Although St. Benedict flourished two hundred years after the Council of Nicea, his Rule is nonetheless imbued with its spirit. Arianism was still a force to be reckoned with at his time. The spirit of the Council of Nicea can be seen all over the Rule, in its Christocentrism, and its veneration for the “orthodox catholic fathers” (i.e. the anti-Arian writers). Sometimes the spirit of the council leads St. Benedict into unexpected interpretations of Sacred Scripture. Thus, in chapter 2, on the character of the abbot, St. Benedict gives a startling interpretation of Romans 8:15:
A abbot who is worthy to preside over a monastery ought always to remember what he is called and to justify his title by his deeds. For he is deemed in the monastery the vicar of Christ, since it is by His [Christ’s] title he is addressed, for the Apostle says: “Ye have received the Spirit of adoption of sons in which it is we cry out Abba, Father.”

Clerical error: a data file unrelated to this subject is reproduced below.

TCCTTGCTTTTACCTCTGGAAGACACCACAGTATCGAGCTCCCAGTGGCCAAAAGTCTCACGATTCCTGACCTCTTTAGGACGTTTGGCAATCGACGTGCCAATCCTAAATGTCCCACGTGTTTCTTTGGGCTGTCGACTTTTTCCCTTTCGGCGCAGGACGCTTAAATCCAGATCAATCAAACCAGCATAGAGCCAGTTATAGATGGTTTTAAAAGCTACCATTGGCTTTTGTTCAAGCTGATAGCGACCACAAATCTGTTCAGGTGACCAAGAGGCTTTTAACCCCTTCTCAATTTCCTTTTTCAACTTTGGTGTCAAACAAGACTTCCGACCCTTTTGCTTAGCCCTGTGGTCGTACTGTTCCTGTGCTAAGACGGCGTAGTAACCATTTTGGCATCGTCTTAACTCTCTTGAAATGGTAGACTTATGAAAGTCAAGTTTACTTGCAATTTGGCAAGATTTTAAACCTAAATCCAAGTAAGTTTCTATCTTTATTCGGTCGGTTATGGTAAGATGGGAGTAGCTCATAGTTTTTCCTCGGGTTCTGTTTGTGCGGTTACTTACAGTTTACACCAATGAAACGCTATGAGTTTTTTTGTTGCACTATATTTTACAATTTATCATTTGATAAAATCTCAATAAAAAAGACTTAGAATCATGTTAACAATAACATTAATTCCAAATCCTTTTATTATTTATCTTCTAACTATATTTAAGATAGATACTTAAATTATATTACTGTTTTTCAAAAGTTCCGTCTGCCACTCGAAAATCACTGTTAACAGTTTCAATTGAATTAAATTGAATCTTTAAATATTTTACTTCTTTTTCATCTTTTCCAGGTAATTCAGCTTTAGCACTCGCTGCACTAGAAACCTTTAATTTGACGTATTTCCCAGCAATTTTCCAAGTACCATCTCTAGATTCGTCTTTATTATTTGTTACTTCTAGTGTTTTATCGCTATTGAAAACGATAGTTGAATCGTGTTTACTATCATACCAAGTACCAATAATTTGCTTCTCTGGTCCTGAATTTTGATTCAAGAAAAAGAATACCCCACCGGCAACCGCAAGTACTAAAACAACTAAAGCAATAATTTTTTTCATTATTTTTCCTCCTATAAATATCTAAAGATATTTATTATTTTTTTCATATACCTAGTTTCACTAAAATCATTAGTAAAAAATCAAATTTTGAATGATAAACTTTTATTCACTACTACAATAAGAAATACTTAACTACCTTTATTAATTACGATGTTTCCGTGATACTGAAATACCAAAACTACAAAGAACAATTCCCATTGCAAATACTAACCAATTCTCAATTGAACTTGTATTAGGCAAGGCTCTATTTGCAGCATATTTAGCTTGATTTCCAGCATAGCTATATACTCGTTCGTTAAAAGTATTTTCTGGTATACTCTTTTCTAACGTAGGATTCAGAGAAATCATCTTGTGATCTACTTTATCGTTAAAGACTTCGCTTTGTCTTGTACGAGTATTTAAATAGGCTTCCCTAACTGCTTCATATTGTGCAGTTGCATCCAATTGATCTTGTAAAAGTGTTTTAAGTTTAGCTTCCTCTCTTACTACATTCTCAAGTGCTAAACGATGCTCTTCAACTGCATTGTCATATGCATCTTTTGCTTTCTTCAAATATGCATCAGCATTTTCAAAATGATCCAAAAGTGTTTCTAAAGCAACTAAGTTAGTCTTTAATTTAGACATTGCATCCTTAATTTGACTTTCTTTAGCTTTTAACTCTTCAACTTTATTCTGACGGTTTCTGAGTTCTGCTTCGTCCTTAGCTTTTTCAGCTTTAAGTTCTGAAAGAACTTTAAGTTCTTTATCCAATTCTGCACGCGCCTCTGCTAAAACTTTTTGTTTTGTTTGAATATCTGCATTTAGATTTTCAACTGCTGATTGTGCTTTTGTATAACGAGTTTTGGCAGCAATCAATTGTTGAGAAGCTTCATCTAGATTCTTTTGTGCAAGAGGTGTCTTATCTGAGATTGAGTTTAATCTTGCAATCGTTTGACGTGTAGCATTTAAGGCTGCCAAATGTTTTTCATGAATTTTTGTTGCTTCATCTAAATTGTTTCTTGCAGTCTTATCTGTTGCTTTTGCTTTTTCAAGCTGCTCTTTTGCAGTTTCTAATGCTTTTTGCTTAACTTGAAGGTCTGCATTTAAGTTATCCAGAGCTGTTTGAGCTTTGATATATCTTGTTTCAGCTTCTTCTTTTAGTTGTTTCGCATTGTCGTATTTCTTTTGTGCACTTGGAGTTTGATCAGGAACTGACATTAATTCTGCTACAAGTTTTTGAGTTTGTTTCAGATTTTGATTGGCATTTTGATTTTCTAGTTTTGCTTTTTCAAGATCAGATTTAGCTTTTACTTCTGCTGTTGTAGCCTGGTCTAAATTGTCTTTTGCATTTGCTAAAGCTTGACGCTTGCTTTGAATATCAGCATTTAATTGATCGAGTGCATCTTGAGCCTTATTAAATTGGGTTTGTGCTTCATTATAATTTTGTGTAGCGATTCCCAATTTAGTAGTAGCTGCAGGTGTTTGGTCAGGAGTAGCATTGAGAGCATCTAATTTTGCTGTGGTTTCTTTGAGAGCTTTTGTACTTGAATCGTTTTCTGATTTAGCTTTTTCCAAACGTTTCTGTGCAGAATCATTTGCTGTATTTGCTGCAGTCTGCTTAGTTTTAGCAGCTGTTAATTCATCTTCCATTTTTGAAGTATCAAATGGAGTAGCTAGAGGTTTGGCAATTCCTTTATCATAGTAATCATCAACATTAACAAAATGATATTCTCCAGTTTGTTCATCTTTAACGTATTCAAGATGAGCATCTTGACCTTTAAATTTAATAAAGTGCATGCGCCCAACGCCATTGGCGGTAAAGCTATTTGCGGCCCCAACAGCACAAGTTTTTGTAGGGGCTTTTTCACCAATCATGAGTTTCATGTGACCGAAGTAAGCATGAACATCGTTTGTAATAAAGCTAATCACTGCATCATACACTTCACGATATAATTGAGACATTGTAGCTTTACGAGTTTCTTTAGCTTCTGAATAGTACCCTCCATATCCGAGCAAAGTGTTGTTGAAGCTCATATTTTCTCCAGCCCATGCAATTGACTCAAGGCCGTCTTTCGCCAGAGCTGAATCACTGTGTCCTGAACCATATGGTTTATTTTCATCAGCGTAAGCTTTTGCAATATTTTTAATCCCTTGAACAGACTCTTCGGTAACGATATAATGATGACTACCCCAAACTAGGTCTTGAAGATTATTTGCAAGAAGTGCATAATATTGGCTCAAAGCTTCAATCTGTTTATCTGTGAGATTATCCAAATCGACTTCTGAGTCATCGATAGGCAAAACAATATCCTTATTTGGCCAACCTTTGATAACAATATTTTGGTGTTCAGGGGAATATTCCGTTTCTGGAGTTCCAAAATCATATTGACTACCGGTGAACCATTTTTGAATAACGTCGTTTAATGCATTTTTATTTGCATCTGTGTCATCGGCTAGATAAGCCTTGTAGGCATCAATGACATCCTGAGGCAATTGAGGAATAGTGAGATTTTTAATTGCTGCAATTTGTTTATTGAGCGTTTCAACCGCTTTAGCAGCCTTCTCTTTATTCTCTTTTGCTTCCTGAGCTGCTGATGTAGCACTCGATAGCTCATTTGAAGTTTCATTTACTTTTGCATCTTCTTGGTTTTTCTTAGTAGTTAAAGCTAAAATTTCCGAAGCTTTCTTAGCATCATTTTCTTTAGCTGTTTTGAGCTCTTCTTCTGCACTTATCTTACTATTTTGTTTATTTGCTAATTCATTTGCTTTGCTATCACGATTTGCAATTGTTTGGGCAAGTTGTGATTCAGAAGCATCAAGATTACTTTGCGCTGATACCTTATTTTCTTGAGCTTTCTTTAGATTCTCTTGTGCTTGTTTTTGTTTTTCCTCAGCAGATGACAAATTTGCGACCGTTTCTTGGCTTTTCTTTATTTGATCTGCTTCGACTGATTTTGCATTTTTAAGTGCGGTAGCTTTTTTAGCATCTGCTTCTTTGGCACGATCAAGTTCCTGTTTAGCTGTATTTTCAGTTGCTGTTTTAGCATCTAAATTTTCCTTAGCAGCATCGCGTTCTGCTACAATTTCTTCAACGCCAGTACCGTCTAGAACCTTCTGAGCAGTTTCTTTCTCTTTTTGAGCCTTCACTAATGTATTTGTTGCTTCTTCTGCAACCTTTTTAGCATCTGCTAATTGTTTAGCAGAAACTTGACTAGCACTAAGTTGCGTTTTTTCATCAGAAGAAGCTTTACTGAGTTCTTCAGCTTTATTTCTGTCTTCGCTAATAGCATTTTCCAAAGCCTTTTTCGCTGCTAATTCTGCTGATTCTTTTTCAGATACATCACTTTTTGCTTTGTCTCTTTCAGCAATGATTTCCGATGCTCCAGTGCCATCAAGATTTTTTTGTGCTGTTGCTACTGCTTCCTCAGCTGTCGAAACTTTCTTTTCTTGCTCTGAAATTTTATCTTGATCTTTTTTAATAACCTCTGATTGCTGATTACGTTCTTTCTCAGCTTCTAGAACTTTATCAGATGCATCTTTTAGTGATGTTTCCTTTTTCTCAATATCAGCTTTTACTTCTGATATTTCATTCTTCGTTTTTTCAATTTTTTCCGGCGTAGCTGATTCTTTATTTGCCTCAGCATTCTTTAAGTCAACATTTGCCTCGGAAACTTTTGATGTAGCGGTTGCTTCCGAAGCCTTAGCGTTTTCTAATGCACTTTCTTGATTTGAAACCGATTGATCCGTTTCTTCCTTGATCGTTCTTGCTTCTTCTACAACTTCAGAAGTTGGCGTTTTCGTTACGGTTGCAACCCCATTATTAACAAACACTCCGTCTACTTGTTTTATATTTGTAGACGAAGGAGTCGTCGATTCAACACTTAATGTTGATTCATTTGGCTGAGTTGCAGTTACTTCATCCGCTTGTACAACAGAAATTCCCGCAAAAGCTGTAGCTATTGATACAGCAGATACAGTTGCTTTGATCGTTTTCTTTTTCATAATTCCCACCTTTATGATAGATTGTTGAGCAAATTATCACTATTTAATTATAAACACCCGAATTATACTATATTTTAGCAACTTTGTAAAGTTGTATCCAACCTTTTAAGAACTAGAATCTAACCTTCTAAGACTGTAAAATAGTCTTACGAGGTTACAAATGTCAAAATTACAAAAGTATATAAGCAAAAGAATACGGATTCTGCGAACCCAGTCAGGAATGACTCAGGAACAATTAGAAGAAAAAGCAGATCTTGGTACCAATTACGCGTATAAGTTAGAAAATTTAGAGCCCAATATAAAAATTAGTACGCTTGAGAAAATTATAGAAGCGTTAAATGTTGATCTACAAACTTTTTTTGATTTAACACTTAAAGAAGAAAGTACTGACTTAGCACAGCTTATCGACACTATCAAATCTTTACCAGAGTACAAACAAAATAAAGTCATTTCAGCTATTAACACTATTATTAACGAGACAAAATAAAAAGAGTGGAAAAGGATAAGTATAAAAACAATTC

The cry “Abba, Father” is here taken to be directed at Christ, and the old monastic title of ‘abbot’ is interpreted Christologically. It is a very daring reading of Paul, and I don’t think it would have occurred to anyone before Nicea.
The following is an excerpt from Joseph Ratzinger’s Principles of Catholic Theology: Building Stones for a Fundamental Theology, available online at TCR1.
Sixteen hundred years ago, at the Second Ecumenical Council of Constantinople, that confession of faith was formulated that, even today, is the common possession of nearly all Christian churches and ecclesial communities. Memorial celebrations in Rome and Constantinople reminded us of the date; in Germany, it was underscored by a joint statement of the Catholic, Orthodox and Protestant churches. The ancient Creed became, for separated Christians, a signpost on the road to unity. It will be rewarding, therefore, to examine it more closely. How did it originate? What does it mean? Continue reading